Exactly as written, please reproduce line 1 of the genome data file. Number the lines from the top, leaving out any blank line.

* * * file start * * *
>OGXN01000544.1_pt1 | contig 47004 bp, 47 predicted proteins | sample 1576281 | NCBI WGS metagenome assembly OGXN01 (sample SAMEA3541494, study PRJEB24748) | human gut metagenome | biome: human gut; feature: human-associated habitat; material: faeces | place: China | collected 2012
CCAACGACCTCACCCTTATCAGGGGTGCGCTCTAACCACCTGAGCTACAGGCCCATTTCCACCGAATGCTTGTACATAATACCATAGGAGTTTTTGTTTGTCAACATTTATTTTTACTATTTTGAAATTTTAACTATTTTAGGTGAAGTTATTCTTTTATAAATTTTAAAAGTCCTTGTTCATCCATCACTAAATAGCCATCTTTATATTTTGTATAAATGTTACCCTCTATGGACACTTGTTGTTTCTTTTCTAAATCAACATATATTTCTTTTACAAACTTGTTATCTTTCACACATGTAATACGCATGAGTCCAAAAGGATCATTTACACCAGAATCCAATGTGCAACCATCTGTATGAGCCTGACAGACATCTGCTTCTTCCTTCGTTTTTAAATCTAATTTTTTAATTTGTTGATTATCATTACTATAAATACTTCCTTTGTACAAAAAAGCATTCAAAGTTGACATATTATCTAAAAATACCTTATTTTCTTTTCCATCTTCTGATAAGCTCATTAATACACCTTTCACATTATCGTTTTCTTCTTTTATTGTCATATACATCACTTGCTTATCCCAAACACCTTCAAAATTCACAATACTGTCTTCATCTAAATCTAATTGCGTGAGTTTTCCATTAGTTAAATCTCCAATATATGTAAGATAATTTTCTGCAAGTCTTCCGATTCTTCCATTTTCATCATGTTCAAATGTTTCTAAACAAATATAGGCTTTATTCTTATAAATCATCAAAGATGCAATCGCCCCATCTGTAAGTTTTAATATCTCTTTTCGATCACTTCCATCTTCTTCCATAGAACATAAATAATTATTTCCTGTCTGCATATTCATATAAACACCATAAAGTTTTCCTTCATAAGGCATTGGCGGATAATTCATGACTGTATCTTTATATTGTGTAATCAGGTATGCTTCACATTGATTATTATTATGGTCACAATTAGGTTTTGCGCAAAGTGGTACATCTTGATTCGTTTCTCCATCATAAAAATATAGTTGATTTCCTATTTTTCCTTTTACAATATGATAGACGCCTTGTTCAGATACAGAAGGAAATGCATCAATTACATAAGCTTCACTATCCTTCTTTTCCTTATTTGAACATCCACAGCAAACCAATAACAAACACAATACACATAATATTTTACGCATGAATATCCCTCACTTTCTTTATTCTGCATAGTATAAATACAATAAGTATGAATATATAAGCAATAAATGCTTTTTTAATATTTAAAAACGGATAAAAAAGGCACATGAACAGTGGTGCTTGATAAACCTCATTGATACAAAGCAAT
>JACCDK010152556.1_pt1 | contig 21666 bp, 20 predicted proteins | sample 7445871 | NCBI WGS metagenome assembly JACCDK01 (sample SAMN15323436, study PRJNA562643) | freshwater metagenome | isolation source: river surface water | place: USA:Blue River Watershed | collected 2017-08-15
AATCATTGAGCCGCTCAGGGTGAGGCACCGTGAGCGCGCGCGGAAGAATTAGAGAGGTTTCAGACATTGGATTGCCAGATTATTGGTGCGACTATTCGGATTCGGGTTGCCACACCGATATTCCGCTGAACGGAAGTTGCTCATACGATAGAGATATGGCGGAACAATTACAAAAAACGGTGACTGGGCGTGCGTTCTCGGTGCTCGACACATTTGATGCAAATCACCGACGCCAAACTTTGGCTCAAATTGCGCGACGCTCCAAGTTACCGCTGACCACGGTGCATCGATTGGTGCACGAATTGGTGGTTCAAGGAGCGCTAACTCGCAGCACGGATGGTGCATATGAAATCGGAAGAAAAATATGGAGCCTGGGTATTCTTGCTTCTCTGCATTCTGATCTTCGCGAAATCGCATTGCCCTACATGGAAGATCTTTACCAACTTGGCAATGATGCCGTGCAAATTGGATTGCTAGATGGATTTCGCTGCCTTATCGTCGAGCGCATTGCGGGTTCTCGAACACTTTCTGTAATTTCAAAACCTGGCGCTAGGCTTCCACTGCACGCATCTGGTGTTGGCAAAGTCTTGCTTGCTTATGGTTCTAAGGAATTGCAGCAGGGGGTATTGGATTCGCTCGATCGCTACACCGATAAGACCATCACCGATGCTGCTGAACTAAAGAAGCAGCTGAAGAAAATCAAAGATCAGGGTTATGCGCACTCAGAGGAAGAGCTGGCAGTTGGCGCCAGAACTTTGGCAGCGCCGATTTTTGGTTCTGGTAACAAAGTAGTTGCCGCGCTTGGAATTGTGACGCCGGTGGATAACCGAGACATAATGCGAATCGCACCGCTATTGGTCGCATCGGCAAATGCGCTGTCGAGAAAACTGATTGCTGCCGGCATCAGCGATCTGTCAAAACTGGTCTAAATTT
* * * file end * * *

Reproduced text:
>OGXN01000544.1_pt1 | contig 47004 bp, 47 predicted proteins | sample 1576281 | NCBI WGS metagenome assembly OGXN01 (sample SAMEA3541494, study PRJEB24748) | human gut metagenome | biome: human gut; feature: human-associated habitat; material: faeces | place: China | collected 2012